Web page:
My own 7 dirty reading secrets

Perhaps they’re not all secrets, but this blogger/author (Rebecca Joines Schinsky) prompted me to make some admissions here. Out loud, so to speak. Some are repetitions of things formerly stated, or maybe ranted about, so I guess it’s more of a for the record situation.

So here goes:

1. I don’t like jumping on reading “band wagons” like Harry Potter, Twilight or the Sookie Stackhouse series.
2. That said, I reluctantly joined The Millennium trilogy and Hunger Games parades. And I loved the True Blood series on HBO.  Watched them all DVD after the fact.
3. I won’t consider a book if I see a number on the cover from being a part of a series. A series is too much of a long-time commitment on my part and usually not worth the effort because of all the copy-catting from previous series.
4. I refuse to try anything by the Bronte sisters or Jane Austen. Wuthering Heights almost killed me in high school, and watching the movie Clueless (before the pre-chewed food craziness) was enough. Victorian romance is just not my thing.
5. I will usually suffer through most any book I start even if I don’t like it, i.e. Anna Karenina. There’s something about getting to the end and knowing what happened. It didn’t matter with The Sun Also Rises. I simply gave up.
6. Much of my reading is about lives in dysfunction. There’s just too much mamby-pamby-everything’s-flowers-and-rainbows-with-fangs crap out there right now. I peruse the darker real side of life, as it’s more gritty and intriguing.
7. I count my son’s books in my total number of books read. It’s admittedly dumb, but I simply like to see that number grow, even with children’s books. The number actually matters to no one but me.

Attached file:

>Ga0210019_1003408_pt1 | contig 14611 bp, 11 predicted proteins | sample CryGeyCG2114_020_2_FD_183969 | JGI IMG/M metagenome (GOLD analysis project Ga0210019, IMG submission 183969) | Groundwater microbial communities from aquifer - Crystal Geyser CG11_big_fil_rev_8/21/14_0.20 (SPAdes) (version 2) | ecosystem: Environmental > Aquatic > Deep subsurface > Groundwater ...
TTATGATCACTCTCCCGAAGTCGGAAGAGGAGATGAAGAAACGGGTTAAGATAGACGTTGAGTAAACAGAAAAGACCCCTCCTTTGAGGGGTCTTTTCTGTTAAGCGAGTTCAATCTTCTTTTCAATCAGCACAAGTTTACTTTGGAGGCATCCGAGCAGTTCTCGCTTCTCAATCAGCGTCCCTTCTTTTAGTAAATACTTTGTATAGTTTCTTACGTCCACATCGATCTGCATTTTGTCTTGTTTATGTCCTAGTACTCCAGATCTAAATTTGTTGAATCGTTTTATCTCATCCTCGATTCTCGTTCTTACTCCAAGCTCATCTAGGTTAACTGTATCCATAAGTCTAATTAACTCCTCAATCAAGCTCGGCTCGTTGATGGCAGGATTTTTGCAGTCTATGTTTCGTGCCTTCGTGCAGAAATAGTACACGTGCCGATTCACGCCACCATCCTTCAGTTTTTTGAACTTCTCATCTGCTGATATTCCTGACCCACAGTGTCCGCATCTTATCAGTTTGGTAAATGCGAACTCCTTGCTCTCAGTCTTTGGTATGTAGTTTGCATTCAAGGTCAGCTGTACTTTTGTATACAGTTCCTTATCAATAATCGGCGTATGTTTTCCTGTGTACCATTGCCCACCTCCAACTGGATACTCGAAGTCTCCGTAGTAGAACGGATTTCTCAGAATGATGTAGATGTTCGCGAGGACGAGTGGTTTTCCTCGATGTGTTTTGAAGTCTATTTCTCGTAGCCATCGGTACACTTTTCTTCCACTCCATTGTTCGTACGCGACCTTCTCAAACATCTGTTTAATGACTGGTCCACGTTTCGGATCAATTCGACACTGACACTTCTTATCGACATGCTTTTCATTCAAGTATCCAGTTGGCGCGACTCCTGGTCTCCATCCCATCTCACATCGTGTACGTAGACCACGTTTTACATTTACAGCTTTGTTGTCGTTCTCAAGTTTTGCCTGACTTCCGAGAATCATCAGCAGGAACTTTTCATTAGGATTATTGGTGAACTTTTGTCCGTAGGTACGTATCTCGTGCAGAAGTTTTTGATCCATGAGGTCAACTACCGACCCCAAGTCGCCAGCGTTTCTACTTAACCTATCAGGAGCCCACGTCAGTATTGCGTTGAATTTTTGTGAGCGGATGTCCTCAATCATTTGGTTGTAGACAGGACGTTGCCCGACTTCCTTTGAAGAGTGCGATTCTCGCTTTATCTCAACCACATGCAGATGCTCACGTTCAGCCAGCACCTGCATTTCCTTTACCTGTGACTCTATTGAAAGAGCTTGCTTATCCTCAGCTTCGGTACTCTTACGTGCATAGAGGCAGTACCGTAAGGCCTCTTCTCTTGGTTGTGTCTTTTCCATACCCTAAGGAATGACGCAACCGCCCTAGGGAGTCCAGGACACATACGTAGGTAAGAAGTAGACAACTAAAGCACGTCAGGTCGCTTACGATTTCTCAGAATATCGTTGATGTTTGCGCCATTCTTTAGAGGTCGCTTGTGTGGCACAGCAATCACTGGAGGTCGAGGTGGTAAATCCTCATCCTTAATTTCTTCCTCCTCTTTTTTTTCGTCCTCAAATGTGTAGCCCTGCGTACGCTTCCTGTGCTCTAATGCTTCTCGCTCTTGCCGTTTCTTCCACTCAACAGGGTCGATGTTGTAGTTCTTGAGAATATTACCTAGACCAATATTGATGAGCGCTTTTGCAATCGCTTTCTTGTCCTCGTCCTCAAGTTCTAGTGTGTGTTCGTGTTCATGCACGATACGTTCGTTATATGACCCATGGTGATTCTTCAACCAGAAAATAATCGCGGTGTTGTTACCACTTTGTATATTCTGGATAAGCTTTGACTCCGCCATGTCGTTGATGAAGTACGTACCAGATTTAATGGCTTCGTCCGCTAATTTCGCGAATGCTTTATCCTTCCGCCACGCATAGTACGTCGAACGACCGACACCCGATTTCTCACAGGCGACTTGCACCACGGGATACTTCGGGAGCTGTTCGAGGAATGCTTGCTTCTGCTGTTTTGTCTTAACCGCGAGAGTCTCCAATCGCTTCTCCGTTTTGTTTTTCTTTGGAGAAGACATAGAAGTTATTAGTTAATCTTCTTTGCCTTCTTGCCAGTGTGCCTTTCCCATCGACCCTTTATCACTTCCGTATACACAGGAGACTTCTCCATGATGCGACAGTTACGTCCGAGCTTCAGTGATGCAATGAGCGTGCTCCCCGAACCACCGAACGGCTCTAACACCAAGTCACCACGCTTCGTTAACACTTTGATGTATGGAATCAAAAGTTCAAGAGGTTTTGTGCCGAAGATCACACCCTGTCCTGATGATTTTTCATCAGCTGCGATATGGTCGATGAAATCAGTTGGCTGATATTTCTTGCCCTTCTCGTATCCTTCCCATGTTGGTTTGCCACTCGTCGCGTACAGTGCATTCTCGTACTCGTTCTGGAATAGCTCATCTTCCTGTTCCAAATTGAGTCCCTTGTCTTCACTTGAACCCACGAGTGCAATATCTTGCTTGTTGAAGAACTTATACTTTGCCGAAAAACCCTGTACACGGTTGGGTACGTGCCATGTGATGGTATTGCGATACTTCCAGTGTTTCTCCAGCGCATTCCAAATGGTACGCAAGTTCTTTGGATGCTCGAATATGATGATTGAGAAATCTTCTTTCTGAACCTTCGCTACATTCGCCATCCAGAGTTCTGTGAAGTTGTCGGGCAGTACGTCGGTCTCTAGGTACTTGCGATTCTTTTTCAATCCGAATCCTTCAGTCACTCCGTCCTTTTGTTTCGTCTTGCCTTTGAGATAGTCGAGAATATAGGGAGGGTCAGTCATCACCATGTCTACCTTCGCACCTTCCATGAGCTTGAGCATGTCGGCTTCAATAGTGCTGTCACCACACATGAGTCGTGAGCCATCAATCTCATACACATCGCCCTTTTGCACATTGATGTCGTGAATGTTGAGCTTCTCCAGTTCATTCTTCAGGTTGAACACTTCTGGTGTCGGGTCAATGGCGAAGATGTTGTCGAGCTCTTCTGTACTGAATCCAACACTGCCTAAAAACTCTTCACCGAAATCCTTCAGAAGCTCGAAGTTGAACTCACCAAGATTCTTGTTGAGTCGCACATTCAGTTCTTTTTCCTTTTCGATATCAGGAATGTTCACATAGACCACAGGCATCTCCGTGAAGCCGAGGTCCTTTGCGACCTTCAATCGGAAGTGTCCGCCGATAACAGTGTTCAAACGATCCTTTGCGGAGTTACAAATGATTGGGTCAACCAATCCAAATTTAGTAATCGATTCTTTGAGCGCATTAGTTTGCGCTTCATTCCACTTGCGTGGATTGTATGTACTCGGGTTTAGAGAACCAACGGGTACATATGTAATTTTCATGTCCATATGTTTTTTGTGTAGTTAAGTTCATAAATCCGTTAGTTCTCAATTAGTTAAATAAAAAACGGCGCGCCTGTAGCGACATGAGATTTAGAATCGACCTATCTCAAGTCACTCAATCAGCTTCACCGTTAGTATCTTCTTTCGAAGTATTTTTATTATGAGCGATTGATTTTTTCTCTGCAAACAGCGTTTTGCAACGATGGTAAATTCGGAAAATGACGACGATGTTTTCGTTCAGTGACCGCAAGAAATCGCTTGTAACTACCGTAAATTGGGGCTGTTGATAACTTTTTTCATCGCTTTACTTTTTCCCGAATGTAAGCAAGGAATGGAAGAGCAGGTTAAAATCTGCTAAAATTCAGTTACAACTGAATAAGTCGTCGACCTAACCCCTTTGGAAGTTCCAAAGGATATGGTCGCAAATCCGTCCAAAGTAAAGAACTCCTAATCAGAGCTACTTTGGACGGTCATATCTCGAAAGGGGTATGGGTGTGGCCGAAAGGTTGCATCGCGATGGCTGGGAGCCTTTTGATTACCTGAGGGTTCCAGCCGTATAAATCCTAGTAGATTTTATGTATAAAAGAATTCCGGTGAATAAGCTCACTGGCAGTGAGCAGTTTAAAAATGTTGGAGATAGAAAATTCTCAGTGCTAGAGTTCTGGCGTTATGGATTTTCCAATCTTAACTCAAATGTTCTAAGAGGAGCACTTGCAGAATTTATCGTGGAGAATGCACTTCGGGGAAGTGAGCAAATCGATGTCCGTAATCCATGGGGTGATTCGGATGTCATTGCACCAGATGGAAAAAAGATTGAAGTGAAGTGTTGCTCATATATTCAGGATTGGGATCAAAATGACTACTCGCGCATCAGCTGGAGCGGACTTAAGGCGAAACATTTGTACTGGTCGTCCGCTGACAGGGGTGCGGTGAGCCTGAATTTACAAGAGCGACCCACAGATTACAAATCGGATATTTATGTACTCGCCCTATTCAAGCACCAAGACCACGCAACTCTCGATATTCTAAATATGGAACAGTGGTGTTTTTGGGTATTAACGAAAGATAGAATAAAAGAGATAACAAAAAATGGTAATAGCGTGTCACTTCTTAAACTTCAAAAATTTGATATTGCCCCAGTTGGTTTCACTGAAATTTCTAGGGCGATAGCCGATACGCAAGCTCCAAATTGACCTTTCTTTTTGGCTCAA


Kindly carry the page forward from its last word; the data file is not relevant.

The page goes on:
Rebecca Joines Schinsky is the associate editor and community manager of Book Riot and writes at Book Lady’s blog.

original article at Huff Post

5 Comments

Filed under reading, writing

5 responses to “My own 7 dirty reading secrets

  1. midlifemeg

    It’s a shame to lump Harry Potter in with Twighlight…JK Rowling can write, and those books are really good. Maybe when the bandwagon is really gone and your son is old enough to handle them, you can read them with him. They’re worth it. But yeah, most of the book trends are lousy.

    Regarding number 5– I have that, too. Did you read the Tiger’s Wife? I feel like I might give up on that one. But I feel like there might be something wrong with me because it got such glowing praise. Or, it might be the Emperor’s New Clothes scenario…e.g., if you’re smart, you’ll appreciate this one…

    • That’s exactly what I’ve been thinking. He likes adventurous stories and will probably love the HP series. I might even like it if I’d try, because I loved the Chronicles of Narnia. The hype just sticks in my craw for some reason.
      Tiger’s Wife is not something I’ve heard a lot about, though. Funny … I thought you meant “Battle Hymn of the Tiger Mother.” Ha! Completely different but yet another perfect example of over-amplified hype, imho.

  2. I feel bad that I never jumped on the Harry Potter bandwagon. I just never got into it, but I can appreciate JK Rowling’s talent. I’m totally all over the Hunger Games bandwagon and I have no idea why. I read Game of Thrones before it became popular, I feel more validated than annoyed that it’s a “thing” now.

  3. if i do join a bandwagon, it’s because the book interests me, not because everybody else is reading it. but I love love loved the harry potter series and the first part of the hunger games so perhaps its not all bad. :)
    and I agree with you on reading about lives in dysfunction. I like to read a lot of novels that have that aspect in it as well.

  4. Pingback: WWW Wednesdays (May 2) | katy brandes writes

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